Title

Size-dependent surface energy loss in nanocrystalline YBO3:Eu3+

Presenter Information

Andrew Lawler
Kristopher Olson

Document Type

Oral Presentation

Location

SURC Ballroom A

Start Date

17-5-2012

End Date

17-5-2012

Abstract

(Y,Gd)BO3:Eu3+ is a commonly used plasma-display television phosphor, with high host to activator energy-transfer efficiency. My project is working to quantify the effects of energy loss to the surface on this efficiency. Host-to activator transfer efficiency calculations for nanocrystalline (~50-500 nm) YBO3:Eu3+ show measurable surface loss for particles as large as 300 nm. Spectroscopic data describing absorbed and emitted energies were evaluated with published kinetic models and show size-dependent surface loss, increasing as particle size decreases, with approximately 40% of energy lost to the surface for particles smaller than 100 nm. Further research focuses on testing the kinetic models with different host lattices (specifically YPO4), with current work involving gaussian curve fitting to accurately quantify peak height for absorbance and excitation intensity.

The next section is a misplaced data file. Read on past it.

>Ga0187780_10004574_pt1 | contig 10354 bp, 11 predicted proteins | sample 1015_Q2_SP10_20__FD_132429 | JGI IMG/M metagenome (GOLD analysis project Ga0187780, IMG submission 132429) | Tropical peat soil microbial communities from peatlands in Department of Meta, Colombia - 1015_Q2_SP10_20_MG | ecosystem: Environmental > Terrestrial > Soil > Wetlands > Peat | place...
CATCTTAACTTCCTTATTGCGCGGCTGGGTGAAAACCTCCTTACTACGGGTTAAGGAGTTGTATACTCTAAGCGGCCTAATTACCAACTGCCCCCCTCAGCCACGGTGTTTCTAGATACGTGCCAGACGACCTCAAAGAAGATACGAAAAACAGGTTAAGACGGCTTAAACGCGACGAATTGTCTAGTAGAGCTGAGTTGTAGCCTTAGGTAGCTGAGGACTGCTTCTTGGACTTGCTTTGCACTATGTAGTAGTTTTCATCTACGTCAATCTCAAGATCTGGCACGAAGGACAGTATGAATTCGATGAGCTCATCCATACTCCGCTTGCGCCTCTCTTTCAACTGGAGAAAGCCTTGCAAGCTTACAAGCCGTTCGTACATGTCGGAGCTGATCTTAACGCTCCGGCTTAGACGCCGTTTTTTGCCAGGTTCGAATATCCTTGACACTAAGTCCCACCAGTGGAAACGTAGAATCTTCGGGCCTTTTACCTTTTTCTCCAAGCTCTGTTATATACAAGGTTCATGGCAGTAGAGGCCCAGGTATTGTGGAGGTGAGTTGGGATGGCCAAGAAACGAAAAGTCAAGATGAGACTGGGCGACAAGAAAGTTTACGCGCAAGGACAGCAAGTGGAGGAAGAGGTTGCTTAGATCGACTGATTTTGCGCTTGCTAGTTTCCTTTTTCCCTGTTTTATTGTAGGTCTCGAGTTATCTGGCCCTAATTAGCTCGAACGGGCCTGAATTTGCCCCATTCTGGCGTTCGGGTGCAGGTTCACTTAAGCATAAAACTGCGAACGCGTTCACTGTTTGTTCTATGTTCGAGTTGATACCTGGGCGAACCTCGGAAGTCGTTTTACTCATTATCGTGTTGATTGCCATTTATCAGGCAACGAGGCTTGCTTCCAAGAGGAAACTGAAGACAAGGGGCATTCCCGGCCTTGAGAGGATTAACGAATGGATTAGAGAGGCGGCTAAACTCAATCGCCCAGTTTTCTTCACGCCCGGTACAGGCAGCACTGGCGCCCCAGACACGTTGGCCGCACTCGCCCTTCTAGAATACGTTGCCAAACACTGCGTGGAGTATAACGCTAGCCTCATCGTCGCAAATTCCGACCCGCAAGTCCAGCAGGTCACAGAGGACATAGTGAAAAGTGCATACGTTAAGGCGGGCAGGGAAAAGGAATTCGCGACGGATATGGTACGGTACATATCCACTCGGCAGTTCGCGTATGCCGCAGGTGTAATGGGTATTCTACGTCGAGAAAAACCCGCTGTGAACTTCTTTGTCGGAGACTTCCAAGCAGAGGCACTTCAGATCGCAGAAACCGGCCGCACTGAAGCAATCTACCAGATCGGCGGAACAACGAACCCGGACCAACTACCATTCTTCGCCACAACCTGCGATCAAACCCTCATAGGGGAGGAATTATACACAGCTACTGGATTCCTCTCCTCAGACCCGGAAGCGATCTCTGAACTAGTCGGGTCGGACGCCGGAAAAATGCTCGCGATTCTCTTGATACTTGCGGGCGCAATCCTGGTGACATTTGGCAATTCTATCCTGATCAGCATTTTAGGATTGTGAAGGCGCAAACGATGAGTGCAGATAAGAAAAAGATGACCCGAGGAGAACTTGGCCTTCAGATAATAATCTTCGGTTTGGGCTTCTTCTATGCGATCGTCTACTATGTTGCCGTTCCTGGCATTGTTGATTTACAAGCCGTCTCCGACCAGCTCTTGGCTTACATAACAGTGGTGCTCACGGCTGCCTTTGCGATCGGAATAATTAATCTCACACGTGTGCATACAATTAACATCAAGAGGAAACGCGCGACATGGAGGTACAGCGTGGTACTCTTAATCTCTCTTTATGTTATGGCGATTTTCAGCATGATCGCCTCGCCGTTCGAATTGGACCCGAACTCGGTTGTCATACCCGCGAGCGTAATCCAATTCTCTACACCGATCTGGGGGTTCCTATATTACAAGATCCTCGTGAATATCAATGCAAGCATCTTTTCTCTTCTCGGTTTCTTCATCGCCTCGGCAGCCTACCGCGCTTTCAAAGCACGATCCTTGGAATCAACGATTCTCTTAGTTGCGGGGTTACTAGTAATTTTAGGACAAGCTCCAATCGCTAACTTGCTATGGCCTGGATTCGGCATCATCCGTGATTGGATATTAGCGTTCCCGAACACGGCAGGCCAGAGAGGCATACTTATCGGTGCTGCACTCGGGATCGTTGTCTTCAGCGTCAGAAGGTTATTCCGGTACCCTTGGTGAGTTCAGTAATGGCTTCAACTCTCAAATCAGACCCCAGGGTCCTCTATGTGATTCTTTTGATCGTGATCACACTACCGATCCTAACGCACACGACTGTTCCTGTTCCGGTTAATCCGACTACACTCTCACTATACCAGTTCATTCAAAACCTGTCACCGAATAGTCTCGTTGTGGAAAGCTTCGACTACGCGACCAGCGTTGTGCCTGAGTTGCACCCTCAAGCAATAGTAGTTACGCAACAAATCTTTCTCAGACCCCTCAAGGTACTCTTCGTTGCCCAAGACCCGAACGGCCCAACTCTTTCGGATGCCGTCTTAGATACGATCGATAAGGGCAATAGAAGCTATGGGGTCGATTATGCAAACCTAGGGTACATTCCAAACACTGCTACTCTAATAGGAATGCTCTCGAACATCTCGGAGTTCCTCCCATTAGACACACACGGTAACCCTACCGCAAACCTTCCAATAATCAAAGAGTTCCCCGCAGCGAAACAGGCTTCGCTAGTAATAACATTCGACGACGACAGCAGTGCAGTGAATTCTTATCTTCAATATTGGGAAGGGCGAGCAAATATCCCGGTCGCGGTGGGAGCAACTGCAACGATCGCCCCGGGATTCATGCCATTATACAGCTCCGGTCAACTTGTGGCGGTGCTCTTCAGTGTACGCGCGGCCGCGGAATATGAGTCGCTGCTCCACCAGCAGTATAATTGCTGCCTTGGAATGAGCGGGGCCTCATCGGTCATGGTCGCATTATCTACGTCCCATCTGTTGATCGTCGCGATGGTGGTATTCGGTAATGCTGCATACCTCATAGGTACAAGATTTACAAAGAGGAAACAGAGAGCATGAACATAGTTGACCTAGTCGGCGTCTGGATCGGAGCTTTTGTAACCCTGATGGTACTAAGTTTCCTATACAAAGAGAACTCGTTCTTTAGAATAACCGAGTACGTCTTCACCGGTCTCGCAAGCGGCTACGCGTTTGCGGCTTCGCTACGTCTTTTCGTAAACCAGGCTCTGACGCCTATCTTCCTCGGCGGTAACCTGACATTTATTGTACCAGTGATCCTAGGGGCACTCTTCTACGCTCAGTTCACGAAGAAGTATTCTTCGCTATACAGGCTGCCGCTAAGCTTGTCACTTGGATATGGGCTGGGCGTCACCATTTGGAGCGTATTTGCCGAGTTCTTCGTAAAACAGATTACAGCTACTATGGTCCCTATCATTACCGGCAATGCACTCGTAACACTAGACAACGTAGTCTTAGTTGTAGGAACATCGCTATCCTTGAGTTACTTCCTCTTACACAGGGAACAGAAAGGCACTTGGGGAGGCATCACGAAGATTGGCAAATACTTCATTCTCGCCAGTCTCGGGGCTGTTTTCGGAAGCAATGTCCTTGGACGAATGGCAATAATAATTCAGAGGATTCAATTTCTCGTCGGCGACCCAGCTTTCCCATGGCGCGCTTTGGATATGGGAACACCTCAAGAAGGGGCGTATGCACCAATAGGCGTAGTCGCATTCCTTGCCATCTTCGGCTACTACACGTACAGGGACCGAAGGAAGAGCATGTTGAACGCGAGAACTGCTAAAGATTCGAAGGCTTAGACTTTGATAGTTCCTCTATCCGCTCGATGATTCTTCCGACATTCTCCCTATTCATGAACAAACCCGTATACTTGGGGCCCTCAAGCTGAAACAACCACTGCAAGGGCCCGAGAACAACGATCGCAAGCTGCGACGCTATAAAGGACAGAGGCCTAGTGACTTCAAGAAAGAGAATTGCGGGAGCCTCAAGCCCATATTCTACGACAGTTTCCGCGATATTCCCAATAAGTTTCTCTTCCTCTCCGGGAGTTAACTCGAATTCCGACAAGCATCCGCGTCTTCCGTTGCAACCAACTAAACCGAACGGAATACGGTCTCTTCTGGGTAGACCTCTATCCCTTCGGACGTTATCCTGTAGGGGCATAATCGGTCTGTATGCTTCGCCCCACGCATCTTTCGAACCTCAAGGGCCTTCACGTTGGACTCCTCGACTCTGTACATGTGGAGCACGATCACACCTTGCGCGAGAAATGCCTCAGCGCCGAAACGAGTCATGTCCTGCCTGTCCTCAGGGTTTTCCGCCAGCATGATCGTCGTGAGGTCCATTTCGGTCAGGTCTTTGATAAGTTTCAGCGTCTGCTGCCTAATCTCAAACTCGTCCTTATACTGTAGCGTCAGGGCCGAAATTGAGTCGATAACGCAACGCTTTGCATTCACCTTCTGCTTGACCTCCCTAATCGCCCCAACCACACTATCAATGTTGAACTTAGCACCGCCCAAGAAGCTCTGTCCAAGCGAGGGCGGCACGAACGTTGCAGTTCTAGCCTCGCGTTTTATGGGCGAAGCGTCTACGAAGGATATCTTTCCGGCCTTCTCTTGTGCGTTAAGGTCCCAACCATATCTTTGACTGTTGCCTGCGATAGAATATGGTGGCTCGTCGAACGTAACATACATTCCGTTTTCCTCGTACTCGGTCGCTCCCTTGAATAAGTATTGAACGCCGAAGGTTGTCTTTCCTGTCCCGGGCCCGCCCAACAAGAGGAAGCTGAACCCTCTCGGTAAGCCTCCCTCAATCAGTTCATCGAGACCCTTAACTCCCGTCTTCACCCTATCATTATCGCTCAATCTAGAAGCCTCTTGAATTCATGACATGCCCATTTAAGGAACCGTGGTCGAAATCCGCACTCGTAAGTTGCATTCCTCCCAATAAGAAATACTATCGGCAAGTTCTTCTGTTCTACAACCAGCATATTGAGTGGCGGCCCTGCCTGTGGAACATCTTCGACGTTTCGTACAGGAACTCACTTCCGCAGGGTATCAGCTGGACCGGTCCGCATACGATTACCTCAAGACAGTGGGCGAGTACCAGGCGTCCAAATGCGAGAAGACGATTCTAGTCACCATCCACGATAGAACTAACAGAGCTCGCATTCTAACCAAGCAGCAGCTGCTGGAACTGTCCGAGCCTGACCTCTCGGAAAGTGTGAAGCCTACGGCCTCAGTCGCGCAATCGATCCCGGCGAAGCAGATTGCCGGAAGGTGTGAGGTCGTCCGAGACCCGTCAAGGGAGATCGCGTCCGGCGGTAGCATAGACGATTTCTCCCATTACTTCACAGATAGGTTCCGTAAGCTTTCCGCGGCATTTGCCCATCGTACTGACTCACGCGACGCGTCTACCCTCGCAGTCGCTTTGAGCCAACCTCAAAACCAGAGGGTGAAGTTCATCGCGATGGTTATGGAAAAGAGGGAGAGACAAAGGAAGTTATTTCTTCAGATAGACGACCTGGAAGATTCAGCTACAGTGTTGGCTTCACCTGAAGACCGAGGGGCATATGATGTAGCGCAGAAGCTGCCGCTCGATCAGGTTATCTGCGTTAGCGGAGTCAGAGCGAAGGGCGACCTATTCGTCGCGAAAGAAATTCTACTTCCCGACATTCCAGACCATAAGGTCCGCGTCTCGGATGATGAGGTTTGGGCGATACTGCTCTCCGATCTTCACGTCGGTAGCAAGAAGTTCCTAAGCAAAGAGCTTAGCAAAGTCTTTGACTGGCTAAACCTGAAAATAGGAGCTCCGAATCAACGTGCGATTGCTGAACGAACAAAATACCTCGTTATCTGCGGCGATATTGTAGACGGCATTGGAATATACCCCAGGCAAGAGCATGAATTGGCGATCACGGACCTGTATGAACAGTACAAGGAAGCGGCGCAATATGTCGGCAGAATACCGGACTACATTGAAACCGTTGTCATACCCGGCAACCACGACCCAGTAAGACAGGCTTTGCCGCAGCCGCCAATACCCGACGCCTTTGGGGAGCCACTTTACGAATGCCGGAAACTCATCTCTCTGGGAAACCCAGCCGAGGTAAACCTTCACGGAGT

Poster Number

26

Faculty Mentor(s)

Anthony Diaz

Additional Mentoring Department

Chemistry

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May 17th, 8:30 AM May 17th, 11:00 AM

Size-dependent surface energy loss in nanocrystalline YBO3:Eu3+

SURC Ballroom A

(Y,Gd)BO3:Eu3+ is a commonly used plasma-display television phosphor, with high host to activator energy-transfer efficiency. My project is working to quantify the effects of energy loss to the surface on this efficiency. Host-to activator transfer efficiency calculations for nanocrystalline (~50-500 nm) YBO3:Eu3+ show measurable surface loss for particles as large as 300 nm. Spectroscopic data describing absorbed and emitted energies were evaluated with published kinetic models and show size-dependent surface loss, increasing as particle size decreases, with approximately 40% of energy lost to the surface for particles smaller than 100 nm. Further research focuses on testing the kinetic models with different host lattices (specifically YPO4), with current work involving gaussian curve fitting to accurately quantify peak height for absorbance and excitation intensity.